But it must be very expensive.

Yes, it’s much more expensive than recycled paper, except that during international negotiations, it’s also interesting for the Rossmann Group to buy Pure Kraft paper from the paper mills, especially since we cover a market in Europe that we shouldn’t be covering – a market composed of bananas and pineapples, and all tropical fruits. Manufacturing cardboards in Europe to send to Martinique, the West Indies, or elsewhere, is not something you would do just for fun. But it’s being done more and more, and our main competition is now cardboard imported from Morocco and Spain.

Your product is suitable for all types of content, such as fruits, manufactured products, etc. You are therefore a barometer of the economic situation of the country and the region, and accompany the development of all these industries. How do you estimate the growth and economic development of Ivory Coast?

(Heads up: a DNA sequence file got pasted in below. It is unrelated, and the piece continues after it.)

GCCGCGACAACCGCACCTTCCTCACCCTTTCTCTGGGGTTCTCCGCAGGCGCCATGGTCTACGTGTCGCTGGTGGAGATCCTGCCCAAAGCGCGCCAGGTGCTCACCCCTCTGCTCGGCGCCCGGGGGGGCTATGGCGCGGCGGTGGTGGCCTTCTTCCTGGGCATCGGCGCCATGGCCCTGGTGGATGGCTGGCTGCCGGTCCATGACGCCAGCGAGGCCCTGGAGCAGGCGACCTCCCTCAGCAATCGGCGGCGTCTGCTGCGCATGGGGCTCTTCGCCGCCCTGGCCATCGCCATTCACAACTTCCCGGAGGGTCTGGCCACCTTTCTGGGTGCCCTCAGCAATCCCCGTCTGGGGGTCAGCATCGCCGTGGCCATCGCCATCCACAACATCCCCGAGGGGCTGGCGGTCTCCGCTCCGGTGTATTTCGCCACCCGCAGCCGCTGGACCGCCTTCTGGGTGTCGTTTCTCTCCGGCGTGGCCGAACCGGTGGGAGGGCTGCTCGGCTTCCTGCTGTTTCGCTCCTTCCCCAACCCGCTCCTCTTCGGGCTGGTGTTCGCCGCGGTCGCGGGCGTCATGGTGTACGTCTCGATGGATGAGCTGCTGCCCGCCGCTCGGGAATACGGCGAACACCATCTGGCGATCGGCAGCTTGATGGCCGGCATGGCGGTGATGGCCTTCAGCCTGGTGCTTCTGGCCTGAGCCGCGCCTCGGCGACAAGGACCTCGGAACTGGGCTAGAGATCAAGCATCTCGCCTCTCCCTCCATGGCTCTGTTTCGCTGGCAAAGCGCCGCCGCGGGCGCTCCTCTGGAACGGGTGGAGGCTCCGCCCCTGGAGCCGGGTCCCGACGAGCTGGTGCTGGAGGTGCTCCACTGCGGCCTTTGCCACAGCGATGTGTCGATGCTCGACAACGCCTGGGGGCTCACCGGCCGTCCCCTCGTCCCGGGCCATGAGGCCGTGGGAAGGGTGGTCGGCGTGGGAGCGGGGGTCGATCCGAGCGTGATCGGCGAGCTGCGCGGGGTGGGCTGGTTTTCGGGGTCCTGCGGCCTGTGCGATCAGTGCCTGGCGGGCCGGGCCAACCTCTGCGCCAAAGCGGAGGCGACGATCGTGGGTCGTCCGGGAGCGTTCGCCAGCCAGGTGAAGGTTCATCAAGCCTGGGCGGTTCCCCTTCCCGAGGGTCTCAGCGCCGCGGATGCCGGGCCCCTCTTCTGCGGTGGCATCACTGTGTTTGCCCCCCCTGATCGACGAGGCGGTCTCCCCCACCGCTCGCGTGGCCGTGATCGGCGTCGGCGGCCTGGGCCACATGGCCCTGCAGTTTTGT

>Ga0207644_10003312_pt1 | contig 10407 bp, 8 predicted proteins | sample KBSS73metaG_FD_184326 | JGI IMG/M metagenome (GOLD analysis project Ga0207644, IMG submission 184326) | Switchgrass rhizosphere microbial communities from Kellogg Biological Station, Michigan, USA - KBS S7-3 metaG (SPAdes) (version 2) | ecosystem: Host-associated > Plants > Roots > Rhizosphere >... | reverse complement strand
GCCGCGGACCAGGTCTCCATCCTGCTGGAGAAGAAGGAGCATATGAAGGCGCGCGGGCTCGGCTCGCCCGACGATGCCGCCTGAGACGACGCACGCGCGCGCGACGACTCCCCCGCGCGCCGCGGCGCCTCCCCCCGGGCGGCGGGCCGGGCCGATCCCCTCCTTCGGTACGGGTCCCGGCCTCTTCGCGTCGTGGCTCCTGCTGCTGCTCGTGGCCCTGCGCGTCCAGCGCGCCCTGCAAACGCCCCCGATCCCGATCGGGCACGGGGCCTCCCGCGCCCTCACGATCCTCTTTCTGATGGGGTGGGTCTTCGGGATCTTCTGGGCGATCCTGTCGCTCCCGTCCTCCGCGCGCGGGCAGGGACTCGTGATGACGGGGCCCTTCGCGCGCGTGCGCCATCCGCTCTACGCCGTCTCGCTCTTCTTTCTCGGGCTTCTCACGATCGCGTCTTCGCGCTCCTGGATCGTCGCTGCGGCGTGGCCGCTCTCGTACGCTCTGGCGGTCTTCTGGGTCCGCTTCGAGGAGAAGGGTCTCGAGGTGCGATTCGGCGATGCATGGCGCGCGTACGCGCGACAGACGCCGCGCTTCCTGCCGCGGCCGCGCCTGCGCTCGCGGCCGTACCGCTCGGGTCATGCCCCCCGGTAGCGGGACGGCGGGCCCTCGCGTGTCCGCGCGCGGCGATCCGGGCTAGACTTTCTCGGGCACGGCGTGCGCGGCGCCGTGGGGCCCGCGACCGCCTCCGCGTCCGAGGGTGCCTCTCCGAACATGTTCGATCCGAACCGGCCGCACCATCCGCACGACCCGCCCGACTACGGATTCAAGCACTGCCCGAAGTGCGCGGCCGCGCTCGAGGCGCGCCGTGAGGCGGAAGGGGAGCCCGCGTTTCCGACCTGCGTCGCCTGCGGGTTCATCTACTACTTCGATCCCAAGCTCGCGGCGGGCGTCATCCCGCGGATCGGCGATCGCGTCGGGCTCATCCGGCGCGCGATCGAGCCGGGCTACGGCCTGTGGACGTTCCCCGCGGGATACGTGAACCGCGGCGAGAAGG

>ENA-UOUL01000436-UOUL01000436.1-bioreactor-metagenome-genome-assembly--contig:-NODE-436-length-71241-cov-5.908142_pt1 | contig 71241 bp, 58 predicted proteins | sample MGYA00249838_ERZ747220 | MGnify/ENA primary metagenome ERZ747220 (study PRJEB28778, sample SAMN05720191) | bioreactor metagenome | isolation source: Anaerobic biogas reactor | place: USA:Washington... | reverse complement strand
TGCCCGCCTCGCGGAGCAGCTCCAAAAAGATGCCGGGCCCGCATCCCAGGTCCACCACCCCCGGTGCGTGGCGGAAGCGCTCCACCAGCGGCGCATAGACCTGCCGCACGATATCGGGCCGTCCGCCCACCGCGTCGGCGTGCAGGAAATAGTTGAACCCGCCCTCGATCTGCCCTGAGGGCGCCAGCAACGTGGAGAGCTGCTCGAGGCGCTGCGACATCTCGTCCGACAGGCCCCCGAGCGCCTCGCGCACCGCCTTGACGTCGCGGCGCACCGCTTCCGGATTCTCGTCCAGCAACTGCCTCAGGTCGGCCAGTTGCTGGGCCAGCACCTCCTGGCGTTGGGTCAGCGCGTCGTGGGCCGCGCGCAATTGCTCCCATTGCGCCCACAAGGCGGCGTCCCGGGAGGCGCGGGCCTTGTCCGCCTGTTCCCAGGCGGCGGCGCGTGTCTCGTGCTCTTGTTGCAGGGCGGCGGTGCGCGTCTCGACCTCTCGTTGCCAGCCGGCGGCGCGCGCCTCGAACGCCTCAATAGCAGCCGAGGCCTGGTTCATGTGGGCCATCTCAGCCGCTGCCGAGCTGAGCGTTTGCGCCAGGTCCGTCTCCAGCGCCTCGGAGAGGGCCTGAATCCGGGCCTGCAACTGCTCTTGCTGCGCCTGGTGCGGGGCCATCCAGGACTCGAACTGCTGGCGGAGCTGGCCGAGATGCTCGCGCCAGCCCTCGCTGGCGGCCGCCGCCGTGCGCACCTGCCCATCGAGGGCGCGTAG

Everything that is manufactured is packaged in cardboards, which is why it’s a good economic barometer. When we consume cardboards, it means that there is an economic flow. The more cardboards there are in circulation, the greater the economic flow is. We have adapted fully to this market and we are close to this market. You mentioned a growth of 8 or 9%, whereas ours has been a double-digit growth for the past three years. Each year, we manage to improve. I don’t think it’s due particularly to the development of Ivory Coast, but I think it’s due to the strategy that we have implemented, because we were able to grasp the development of the country. The development of Ivory Coast is not based on some backward-looking vision. It is really based on what will become of Ivory Coast and what will become of Africa. We have learned to anticipate this by buying and investing in extremely sophisticated material which allows us to meet the expectations of the Ivorian and African markets. Gone are the days when we could just take a cardboard and stamp “pineapples” on it and expect people to be satisfied with that. Now, they need the same type of packaging as in Europe in terms of marketing, communication and positioning – with four or five colors, with a checked pattern, with coated paper, with shiny things, etc. The African market is very specific, especially when it comes to distribution, which is still basically handled by wholesalers who come from villages and who tend to stack boxes in their stores. So, it’s important for the industrials to be seen, to be known, to have a packaging that’s extremely striking. And we are asked for more and more sophisticated things that require a lot of investment. The good thing about being in a group such as Rossmann is to have a group that oversees our investment, as these machines are very costly. These are huge investments, and if we didn’t believe in Ivory Coast and Africa, we would never have received support from either the Group or the bankers. Nowadays, the least bit of investment is linked to environment, return on very short-term investment and drastic rates. We have reached a point where things are very specific, and are becoming increasingly so. In fact, Africa has become increasingly specific. The artistic flow that we had known in the past ten years is over now. We have entered a phase of professionalism. It would be unfortunate if an investor were to come along now, thinking that it’s still Neocolonialist Africa. All that is over. We can find skills, we can find talented individuals, Africans who have done their studies here or elsewhere and who are open-minded and brilliant. So, it’s an extremely interesting melting pot.